22 August 2012 is a date that many Ducatisti probably remember, because it’s the day Andrea Dovizioso’s move to the official Ducati MotoGP team was announced. After his experiences with Honda and Yamaha, the Italian decided to embrace the Borgo Panigale project, which aimed to put the Italian firm back on top – something that only Casey Stoner had managed to do, in 2007. And what better man for the job than Dovi?

So many achievements

A former 125 champion, in 2004, two-time runner-up in 250, a race winner in his second MotoGP season, and third overall in the 2011 championship, “Dovi” had everything required to do big things with the red bike. And he was from the Romagna region of Italy, not essential but definitely appreciated by the fans. It wasn’t long before he was nicknamed “DesmoDovi”, the company putting all its faith in the Italian.

In 2014, the race department benefited from the arrival of engineer Gigi Dall’Igna, who set about instigating a true technical revolution as well as real aerodynamic innovation. The following year saw the Italian rider score a total of five podiums, but it was in 2016 that his performance really stepped up, Dovizioso back on the top step of the podium after a seven year fast and establishing himself as a real title contender for the following season.


Three years as runner-up

In 2017, and with a team-mate of the calibre of Jorge Lorenzo – perhaps his true motivation - “Dovi” really put on a show, often leading the championship. He won at Mugello and Barcelona, and then finished fifth at Assen to take the championship lead, before he lost out to Marc Marquez in Germany. After a sixth place at Brno, Austria was the setting for their first real duel, and at the final corner no less, a battle that was won by the Italian. A knock-back for the Spaniard, but a matter of pride for everyone in Borgo Panigale. Dovi then won in Japan, Malaysia too, and the title fight came down to the last race in Valencia, the Italian eventually having to concede to the Spaniard.

Dovi tried again in 2018, scoring four wins, two second places and two thirds. His win over Marquez in the first battle of the season at Qatar boosted morale, and he was able to do it again at Brno, from pole position, and at Misano, the first time he’d won at his home track. Second place at Aragon wasn’t enough to stop Marquez though, who already had one hand on the trophy and would secure it just two rounds later.

2019 also started positively, with a win in Qatar, the result seeing him tie with Max Biaggi in third place in a classification of the most successful Italian MotoGP riders. With a third place in Argentina and fourth in the USA, the situation got complicated, while champion Marc Marquez ran an impeccable season, a second-place finish his ‘worst’ race result. Dovizioso ultimately finished the season as MotoGP runner-up, for the third consecutive year.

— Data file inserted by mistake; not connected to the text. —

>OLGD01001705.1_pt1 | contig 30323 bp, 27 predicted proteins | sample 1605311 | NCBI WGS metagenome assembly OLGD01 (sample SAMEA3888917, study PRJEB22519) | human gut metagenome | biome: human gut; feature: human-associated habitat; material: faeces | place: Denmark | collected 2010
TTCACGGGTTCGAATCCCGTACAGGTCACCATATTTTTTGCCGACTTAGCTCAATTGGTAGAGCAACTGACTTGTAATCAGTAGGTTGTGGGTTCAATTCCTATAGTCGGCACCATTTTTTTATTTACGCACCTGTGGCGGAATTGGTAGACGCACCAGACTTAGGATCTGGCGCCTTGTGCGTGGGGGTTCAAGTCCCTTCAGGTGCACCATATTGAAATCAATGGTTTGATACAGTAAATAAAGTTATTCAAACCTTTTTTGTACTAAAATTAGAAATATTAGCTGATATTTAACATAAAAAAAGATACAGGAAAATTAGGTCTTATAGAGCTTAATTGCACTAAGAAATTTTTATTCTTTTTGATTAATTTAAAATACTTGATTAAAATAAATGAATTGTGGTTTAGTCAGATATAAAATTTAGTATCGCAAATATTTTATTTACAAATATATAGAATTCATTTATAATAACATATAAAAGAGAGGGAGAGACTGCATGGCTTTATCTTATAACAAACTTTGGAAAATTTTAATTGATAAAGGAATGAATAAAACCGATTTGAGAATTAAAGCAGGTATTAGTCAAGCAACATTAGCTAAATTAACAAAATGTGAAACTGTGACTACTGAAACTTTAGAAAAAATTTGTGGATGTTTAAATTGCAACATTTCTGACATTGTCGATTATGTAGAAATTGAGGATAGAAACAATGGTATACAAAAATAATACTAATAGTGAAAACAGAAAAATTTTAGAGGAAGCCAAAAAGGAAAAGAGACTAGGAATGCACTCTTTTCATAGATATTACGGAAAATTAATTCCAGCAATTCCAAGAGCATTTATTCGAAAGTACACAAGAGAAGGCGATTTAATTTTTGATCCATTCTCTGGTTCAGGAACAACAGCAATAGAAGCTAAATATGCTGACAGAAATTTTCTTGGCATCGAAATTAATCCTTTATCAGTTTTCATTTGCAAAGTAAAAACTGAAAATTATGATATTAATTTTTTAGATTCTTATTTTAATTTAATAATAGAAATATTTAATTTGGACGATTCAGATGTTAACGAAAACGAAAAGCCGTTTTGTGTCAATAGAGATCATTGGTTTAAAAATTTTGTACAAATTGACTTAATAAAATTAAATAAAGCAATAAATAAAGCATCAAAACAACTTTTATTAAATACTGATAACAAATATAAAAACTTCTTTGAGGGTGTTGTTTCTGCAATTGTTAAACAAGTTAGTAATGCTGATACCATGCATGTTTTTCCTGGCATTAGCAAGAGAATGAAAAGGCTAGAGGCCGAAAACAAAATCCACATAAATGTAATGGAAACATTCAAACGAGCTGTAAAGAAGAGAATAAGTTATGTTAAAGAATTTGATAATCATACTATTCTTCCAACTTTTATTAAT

Dramatic duels with Marquez

If we look at the last three seasons, five maybe, there have been some unforgettable moments. Not least all those last-gasp duels with Marc Marquez, the man to beat, although it was often the Italian who would come out on top. Breath-taking duels, shoulder to shoulder, all the way to the line.

Starting with Austria in 2017 when, after an endless series of passes, the Desmosedici GP finally did it, its rider even adding an eloquent gesture as he told his rival exactly ‘where to go’, such was the effort involved.

A feat he would repeat two months later at Motegi, in the wet. A thrilling finale, against a rival who never gives up and whose only motto is “try, always”. Dovizioso did it again, using his precision, talent and just a touch of madness to continue the fight.

Then Qatar, in 2018, where Dovizioso scored his first win at the Doha circuit after making a pass at the final corner of the last lap. Four months later, it was Thailand, Marquez winning the battle for the first time. The following season, again in Qatar, it was the Italian who made a winning move on Marquez at the final corner of the very last lap, starting his season in the very best way before ultimately having to give in to the power of the eight-time world champion later in the season.


A 2020 to forget

He was able to put his mark on 2020 too, with a win in Austria during a season characterised by coronavirus, by a rear tyre that complicated his riding, and by his separation from the Borgo Panigale manufacturer. A divorce that didn’t come as a surprise, knowing what went on behind the scenes, but one that the rider really pushed for, while the company wanted to take time before making a decision.

And now the rider and company part ways for good, although not before giving us moments of pure passion, some unforgettable emotions, and several pages of motorcycling history. It’s just a pity there could be no icing on the cake.

Translated by Heather Watson

MotoGP, Rossi-Petronas: the final chapter in a long film